The cabin is spacious enough for up to four wheelchairs.
BraunAbility is expanding its lineup of wheelchair-accessible vehicles with the introduction of the Chevy Traverse. The large SUV replaces the Ford Explorer-based MXV and is touted as being the largest wheelchair-accessible SUV on the market. It can be had either in the RS or 3LT trim, with prices starting from $77,345, including the $31,900 conversion.
The Traverse modified by BraunAbility took more than 15,000 hours to develop and features side entry with a powered in-floor ramp and a sliding door. Making the most out of the Traverse’s spacious cabin, up to four wheelchairs can be fitted after removing the vehicle’s driver’s seat and front passenger seat.
Gallery: Wheelchair-accessible Chevy Traverse by BraunAbility
The doorway’s height measures 54.5 inches (138.4 centimeters), extending to 59 inches (149.8 centimeters) once inside. BraunAbility made changes inside the cabin to expand the amount of room available in order to make maneuvering the wheelchairs easier. At the front, the sliding shifter can be moved left or right depending on the amount of space needed by the driver or passenger.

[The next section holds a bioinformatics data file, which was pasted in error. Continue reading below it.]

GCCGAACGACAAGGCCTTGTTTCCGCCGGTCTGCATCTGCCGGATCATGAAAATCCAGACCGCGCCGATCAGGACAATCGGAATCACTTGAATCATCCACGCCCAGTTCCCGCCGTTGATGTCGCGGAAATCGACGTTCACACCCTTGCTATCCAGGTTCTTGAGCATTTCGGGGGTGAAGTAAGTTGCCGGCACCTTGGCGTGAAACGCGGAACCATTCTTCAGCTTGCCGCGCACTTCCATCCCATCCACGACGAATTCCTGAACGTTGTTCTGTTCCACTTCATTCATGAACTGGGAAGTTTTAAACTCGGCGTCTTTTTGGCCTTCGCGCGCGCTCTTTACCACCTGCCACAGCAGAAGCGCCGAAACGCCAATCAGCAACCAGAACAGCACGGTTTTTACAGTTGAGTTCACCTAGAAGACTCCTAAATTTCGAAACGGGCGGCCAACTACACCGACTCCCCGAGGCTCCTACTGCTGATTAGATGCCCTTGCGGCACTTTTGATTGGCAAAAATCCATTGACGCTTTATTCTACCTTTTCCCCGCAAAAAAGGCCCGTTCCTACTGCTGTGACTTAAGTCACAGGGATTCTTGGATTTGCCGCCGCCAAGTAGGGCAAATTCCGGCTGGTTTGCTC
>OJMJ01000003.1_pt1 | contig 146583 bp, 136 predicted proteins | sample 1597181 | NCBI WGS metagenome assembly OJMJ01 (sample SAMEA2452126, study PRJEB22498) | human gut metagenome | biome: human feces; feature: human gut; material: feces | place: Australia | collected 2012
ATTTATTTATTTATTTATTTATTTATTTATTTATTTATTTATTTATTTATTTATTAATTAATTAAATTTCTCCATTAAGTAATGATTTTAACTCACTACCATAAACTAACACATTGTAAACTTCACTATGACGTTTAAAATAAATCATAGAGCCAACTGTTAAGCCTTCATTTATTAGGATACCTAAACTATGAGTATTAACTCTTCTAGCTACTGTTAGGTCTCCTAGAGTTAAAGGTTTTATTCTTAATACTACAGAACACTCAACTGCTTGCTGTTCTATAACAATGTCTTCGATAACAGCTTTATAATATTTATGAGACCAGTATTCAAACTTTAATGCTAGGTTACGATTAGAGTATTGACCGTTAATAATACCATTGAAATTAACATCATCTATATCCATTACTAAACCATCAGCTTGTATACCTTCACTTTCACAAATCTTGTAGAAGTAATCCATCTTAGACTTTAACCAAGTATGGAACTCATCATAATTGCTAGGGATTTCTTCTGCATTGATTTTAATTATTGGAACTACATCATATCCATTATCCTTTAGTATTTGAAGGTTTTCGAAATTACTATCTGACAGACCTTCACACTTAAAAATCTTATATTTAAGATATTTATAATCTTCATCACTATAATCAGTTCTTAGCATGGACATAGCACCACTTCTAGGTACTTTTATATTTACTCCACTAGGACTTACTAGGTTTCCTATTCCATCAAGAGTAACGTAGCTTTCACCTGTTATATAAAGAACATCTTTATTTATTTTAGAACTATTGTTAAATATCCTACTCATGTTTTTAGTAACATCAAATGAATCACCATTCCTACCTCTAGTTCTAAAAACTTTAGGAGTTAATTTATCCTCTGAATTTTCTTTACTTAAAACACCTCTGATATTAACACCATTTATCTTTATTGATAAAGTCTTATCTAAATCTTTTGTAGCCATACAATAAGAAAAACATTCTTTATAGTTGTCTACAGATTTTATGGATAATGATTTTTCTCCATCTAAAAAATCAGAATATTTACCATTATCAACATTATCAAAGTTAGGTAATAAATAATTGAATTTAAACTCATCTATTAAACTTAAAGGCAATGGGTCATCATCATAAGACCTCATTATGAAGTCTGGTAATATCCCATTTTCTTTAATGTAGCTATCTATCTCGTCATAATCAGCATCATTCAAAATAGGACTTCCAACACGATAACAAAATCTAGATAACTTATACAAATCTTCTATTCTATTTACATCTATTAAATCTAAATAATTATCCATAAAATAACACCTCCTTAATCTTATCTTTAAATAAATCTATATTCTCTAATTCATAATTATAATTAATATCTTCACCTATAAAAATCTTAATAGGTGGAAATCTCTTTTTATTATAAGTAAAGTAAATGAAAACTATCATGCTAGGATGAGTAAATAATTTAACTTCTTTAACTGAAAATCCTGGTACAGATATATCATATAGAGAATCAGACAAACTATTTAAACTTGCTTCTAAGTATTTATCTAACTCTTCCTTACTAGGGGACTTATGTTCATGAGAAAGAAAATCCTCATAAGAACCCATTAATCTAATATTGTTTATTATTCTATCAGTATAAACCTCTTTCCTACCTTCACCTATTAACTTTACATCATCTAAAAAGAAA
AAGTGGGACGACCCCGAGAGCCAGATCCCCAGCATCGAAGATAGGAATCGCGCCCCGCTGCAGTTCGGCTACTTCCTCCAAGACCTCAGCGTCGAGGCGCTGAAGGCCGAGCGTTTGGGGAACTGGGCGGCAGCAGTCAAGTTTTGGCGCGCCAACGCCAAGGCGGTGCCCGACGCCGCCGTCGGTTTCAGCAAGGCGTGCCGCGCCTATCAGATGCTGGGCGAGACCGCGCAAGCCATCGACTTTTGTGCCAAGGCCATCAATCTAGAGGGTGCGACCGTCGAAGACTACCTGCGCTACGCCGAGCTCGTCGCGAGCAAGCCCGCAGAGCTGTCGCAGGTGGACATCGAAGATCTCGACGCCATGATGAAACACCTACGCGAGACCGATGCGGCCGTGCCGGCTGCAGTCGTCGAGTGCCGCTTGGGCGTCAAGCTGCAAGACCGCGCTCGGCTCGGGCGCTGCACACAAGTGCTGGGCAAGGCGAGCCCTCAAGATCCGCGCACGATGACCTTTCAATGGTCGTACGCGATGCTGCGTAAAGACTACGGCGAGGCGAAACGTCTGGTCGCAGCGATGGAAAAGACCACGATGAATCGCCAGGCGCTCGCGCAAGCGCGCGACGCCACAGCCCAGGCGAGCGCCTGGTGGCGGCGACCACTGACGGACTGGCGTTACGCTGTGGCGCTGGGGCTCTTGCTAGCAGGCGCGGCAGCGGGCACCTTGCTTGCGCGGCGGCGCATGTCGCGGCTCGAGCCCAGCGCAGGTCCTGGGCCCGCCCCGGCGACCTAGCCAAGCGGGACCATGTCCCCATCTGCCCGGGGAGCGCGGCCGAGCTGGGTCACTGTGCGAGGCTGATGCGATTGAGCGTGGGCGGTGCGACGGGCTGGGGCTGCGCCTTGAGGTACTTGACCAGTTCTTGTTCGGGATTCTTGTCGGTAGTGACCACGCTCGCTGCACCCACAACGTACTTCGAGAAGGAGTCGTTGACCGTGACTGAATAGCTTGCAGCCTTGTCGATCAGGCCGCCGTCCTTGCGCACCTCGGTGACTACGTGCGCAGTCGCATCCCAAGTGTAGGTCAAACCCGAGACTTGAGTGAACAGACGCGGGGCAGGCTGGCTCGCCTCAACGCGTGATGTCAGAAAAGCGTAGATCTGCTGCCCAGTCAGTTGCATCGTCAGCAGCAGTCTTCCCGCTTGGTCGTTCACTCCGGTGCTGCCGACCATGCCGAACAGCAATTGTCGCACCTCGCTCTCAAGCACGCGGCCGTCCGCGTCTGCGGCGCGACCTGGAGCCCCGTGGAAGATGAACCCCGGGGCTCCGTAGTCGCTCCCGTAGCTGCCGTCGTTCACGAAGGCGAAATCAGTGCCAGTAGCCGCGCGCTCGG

For the rearmost passengers, third-row occupants have a footrest built into the bench and there’s room enough for up to three people. The adjacent video published by BraunAbility shows the straightforward process of removing the front passenger seat in a matter of seconds. We also get to see the Traverse still offers a decent amount of cargo capacity even with the rear bench in place, which can fold down to enable a greater luggage area.
The Traverse complements BraunAbility’s lineup of wheelchair-accessible minivans, including the Chrysler Pacifica, Dodge Grand Caravan, Toyota Sienna, and Honda Odyssey. Depending on the model selected, these can be had with side- or rear-entry configurations. The large SUV is available with a choice of five paint colors and can be had with additional customizations. These include a six-way transfer seat base, hand controls, and various securement systems.